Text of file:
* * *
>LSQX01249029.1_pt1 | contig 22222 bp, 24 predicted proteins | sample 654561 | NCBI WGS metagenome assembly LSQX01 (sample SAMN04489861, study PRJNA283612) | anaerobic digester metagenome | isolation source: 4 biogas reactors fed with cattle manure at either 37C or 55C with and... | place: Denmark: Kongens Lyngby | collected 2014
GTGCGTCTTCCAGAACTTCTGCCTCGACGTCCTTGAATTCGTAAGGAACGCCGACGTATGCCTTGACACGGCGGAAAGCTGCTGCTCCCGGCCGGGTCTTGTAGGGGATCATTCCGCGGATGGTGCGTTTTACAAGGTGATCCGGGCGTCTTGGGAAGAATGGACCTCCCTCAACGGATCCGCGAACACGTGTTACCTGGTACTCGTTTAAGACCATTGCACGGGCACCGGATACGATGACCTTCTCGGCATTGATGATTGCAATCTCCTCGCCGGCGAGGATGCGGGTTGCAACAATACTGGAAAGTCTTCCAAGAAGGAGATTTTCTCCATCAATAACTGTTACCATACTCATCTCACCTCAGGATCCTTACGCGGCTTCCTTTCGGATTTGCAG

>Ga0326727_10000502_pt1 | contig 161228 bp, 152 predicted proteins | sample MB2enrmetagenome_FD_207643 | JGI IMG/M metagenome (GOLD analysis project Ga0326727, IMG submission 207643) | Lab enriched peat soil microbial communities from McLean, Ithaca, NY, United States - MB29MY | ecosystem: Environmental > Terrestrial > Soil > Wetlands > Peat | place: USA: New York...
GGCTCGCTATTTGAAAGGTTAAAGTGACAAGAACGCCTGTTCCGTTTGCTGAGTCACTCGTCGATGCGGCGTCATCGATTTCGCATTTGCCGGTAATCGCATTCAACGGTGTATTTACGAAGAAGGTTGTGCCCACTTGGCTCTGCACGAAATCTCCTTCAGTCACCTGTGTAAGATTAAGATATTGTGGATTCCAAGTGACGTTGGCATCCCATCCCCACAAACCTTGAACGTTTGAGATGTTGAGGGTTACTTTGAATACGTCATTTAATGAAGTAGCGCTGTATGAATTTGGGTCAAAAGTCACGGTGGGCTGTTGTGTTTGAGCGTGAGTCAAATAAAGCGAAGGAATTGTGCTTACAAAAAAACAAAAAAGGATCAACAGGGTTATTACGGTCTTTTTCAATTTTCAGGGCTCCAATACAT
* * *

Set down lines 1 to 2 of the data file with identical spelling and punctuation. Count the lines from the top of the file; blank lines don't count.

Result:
>LSQX01249029.1_pt1 | contig 22222 bp, 24 predicted proteins | sample 654561 | NCBI WGS metagenome assembly LSQX01 (sample SAMN04489861, study PRJNA283612) | anaerobic digester metagenome | isolation source: 4 biogas reactors fed with cattle manure at either 37C or 55C with and... | place: Denmark: Kongens Lyngby | collected 2014
GTGCGTCTTCCAGAACTTCTGCCTCGACGTCCTTGAATTCGTAAGGAACGCCGACGTATGCCTTGACACGGCGGAAAGCTGCTGCTCCCGGCCGGGTCTTGTAGGGGATCATTCCGCGGATGGTGCGTTTTACAAGGTGATCCGGGCGTCTTGGGAAGAATGGACCTCCCTCAACGGATCCGCGAACACGTGTTACCTGGTACTCGTTTAAGACCATTGCACGGGCACCGGATACGATGACCTTCTCGGCATTGATGATTGCAATCTCCTCGCCGGCGAGGATGCGGGTTGCAACAATACTGGAAAGTCTTCCAAGAAGGAGATTTTCTCCATCAATAACTGTTACCATACTCATCTCACCTCAGGATCCTTACGCGGCTTCCTTTCGGATTTGCAG